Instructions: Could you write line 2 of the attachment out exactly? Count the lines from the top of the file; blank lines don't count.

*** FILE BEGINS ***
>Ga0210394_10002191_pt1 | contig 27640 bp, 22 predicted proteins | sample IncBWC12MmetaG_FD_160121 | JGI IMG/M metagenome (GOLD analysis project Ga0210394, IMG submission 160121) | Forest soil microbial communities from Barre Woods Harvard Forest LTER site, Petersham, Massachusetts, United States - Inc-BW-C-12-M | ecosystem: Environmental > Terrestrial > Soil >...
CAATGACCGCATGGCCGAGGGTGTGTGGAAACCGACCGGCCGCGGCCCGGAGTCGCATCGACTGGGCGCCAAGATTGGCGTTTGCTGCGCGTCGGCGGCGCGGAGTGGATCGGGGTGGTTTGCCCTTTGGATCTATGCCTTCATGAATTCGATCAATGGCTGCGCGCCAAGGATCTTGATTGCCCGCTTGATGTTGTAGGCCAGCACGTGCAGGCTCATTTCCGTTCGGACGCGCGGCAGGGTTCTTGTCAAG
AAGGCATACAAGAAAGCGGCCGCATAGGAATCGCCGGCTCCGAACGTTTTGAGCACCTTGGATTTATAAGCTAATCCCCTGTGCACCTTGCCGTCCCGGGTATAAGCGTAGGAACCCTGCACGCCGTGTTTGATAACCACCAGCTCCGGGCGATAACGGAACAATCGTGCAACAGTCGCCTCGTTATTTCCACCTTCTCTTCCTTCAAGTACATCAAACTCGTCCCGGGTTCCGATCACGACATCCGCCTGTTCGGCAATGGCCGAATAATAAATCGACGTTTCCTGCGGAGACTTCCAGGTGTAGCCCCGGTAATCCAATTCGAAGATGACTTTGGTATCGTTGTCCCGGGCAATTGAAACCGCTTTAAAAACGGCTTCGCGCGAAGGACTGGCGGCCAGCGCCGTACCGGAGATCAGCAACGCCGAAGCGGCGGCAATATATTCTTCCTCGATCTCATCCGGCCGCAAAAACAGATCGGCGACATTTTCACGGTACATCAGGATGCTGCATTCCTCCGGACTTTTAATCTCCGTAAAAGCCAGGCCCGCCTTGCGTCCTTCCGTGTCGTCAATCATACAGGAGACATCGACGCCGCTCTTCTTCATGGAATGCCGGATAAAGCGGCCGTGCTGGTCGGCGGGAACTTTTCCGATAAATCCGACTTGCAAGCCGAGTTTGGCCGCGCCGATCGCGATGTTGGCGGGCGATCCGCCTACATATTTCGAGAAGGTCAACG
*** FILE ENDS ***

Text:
CAATGACCGCATGGCCGAGGGTGTGTGGAAACCGACCGGCCGCGGCCCGGAGTCGCATCGACTGGGCGCCAAGATTGGCGTTTGCTGCGCGTCGGCGGCGCGGAGTGGATCGGGGTGGTTTGCCCTTTGGATCTATGCCTTCATGAATTCGATCAATGGCTGCGCGCCAAGGATCTTGATTGCCCGCTTGATGTTGTAGGCCAGCACGTGCAGGCTCATTTCCGTTCGGACGCGCGGCAGGGTTCTTGTCAAG